How to Make GIMP Look Like Photoshop

GIMP is a very powerful image editor, but it has never had the best user interface in the world. It has advanced dramatically in the last couple of releases, but there’s still a lot about it that could be improved with a bit of tweaking. Here’s how you can make it into a Photoshop clone!

The Ultra-simple Way to Make GIMP Look Like Photoshop

This guide assumes you’re using GIMP 2.10. Make sure GIMP is not running while you perform these steps, and make a backup copy of your original files so you can switch back if needed.

Step 1: Download the free GIMP addon PhotoGIMP from the official GitHub repository

Step 2: Extract the compressed files from .var/app/org.gimp.GIMP/config/GIMP inside the ZIP file to your user GIMP folder

Step 3: Load GIMP and marvel at how everything now looks more like Photoshop!

It really can be that simple, but there are a few wrinkles that can make things a bit more complicated. PhotoGIMP is originally designed for Linux users, but now it’s possible to install on both Windows and macOS as well – as long as you know where to extract the files.

If you’re familiar with GIMP and its many folders, that’s probably all the information you need to get going on this project. If you’re new to GIMP, then read on as I break down the install steps a bit more so you can be sure that your GIMP/Photoshop conversion works the way it should.

Can GIMP Really Look Like Photoshop? 

First off, let’s take a quick look at the current Photoshop interface. One of the great things about Photoshop is that it actually has a completely customizable interface, with different workspace presets designed for different tasks. I generally use the ‘Essential’ preset, but it’s really up to you.

The Essentials (Default) workspace preset in Adobe Photoshop CC 2021

The default GIMP layout already looks pretty similar to this: a large main workspace, surrounded by tools, settings, and additional information. But if you want to get even closer, then PhotoGIMP will make the whole process simple – well, sort of simple.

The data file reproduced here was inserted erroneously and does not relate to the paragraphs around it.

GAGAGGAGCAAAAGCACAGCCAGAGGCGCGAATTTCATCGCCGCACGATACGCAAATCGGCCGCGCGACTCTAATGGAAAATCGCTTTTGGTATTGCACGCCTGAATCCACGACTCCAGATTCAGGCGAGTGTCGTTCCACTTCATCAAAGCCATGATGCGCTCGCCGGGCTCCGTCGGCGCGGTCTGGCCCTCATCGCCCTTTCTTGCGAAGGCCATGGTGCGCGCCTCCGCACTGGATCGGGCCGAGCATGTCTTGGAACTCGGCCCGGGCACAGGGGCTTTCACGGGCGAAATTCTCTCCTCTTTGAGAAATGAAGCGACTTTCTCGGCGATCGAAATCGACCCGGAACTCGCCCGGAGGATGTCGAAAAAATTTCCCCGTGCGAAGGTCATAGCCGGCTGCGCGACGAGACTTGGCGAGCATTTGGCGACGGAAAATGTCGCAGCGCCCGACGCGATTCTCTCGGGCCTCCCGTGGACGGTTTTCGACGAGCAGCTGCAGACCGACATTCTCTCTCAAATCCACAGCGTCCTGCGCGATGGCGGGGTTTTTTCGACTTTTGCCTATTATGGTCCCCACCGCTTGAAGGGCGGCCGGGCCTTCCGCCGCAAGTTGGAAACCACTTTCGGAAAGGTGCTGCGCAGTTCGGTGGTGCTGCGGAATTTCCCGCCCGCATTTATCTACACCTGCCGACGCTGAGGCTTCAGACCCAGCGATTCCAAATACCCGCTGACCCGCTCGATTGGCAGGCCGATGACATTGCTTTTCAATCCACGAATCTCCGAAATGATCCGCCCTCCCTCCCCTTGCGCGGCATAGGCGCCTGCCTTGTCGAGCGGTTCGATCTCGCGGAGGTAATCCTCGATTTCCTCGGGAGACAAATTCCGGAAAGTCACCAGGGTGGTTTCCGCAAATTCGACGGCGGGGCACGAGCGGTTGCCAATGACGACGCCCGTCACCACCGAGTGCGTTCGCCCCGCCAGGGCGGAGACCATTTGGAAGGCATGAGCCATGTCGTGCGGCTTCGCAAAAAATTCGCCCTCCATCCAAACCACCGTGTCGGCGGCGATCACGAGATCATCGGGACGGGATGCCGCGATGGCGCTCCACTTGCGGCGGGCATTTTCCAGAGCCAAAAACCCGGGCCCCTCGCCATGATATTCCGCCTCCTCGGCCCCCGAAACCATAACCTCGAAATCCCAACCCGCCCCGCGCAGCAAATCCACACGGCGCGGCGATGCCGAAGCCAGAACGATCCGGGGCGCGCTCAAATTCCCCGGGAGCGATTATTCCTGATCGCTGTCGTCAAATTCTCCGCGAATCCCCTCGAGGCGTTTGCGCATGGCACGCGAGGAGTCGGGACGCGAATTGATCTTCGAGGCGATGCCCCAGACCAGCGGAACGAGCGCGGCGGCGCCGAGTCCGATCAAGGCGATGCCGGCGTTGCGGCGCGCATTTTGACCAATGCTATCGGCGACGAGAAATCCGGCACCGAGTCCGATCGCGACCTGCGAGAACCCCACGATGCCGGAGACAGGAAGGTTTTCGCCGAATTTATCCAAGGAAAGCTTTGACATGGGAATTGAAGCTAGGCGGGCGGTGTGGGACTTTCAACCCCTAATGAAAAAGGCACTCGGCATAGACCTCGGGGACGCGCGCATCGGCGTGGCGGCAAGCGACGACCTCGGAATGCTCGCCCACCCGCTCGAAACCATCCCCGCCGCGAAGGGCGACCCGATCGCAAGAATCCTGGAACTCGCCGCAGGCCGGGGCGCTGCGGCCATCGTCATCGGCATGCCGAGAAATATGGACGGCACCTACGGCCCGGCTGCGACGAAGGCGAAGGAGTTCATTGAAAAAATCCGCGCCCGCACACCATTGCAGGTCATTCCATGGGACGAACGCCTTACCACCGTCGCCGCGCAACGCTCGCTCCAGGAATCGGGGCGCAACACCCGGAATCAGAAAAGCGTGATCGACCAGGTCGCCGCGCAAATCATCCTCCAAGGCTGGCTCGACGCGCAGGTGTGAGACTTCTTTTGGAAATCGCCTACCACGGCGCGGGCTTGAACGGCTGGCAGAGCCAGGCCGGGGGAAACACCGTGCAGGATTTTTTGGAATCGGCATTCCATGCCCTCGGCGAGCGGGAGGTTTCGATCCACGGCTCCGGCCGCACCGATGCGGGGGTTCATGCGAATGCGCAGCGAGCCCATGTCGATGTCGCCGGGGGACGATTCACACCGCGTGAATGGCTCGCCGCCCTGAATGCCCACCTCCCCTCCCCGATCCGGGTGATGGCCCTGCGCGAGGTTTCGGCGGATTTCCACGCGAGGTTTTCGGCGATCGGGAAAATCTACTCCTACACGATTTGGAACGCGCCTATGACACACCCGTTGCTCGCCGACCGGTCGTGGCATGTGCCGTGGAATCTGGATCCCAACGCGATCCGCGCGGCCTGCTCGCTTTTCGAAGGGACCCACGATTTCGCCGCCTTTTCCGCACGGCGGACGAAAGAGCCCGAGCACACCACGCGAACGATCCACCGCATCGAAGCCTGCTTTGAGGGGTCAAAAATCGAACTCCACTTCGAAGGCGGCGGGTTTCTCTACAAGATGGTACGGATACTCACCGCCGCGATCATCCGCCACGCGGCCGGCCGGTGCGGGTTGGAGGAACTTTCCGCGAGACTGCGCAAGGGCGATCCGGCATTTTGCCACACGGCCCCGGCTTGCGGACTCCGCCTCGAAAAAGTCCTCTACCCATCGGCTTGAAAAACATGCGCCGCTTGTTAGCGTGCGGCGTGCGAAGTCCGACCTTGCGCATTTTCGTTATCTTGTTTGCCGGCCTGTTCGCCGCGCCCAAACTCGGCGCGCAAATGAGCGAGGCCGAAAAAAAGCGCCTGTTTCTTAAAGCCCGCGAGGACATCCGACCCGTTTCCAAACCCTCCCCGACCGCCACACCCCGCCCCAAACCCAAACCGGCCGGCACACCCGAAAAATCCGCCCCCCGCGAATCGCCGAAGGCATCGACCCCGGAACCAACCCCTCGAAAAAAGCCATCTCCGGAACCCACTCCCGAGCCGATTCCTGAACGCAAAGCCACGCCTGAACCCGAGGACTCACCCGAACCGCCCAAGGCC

Download A Copy of PhotoGIMP

PhotoGIMP was developed by the Brazilian Linux enthusiasts over at Diolinux, but because GIMP works almost identically in Linux, Windows, and Mac environments, PhotoGIMP should be compatible with all of these operating systems. 

The latest official release is available here on GitHub. Despite the fact that PhotoGIMP is compatible with different operating systems, it was originally intended to work with the Linux installation system known as FlatPak, which can also be used to install GIMP on Linux.

If you’re using Windows or macOS, then you simply need to download the main zip file from GitHub. Don’t bother with the source code versions, unless you want to compile your own version for some reason. 

Extract Your PhotoGIMP Files

At this point, the instructions will vary a little bit depending on which operating system you’re using, but the general idea works the same way across all operating systems. The trick is just to put the PhotoGIMP files in the correct folder!

To get things working, we need to extract the files from the compressed version we just downloaded and place them in the user GIMP folder. Windows and macOS both have their own built-in ways to open ZIP files, so extracting is just as easy as working with uncompressed files.

Open the compressed file you just downloaded, and then open a new File Explorer or Finder window. First, we’ll dig into a hidden user folder that GIMP uses to store configuration information, and then we’ll extract the new PhotoGIMP files to that location.

On Windows, the folder path is: C:\Users\YourUserName\AppData\Roaming\GIMP\

The AppData folder is hidden by default, so make sure that you’ve enabled Hidden items in File Explorer. Just click the View tab at the top of any File Explorer window and check the box marked Hidden items as shown below.

On macOS, the folder path is: ~/Library/Application Support/Gimp

If you can’t see the user-level Library folder on your Mac, you probably haven’t ever used the Library folder before, which is hidden by default. Note this is different from the system Library folder! Here’s a quick overview of how to make it visible:

Step 1: Open a Finder window and navigate to the Users directory. 

Step 2: Open the View menu and choose View Options.

Step 3: Check the box beside Show Library Folder, and you’re done!

At this point, you should have a window open showing your user GIMP folder and another window with the PhotoGIMP ZIP file open. If you want to be safe, make a backup copy of the entire 2.10 folder from your user GIMP folder, in case you want to revert to the default config later.

In your PhotoGIMP ZIP file, we don’t need everything, so we’ll navigate to the following directory: .var/app/org.gimp.GIMP/config/GIMP where we will find another folder named 2.10. Simply copy the folder from the PhotoGIMP ZIP file into your user GIMP folder.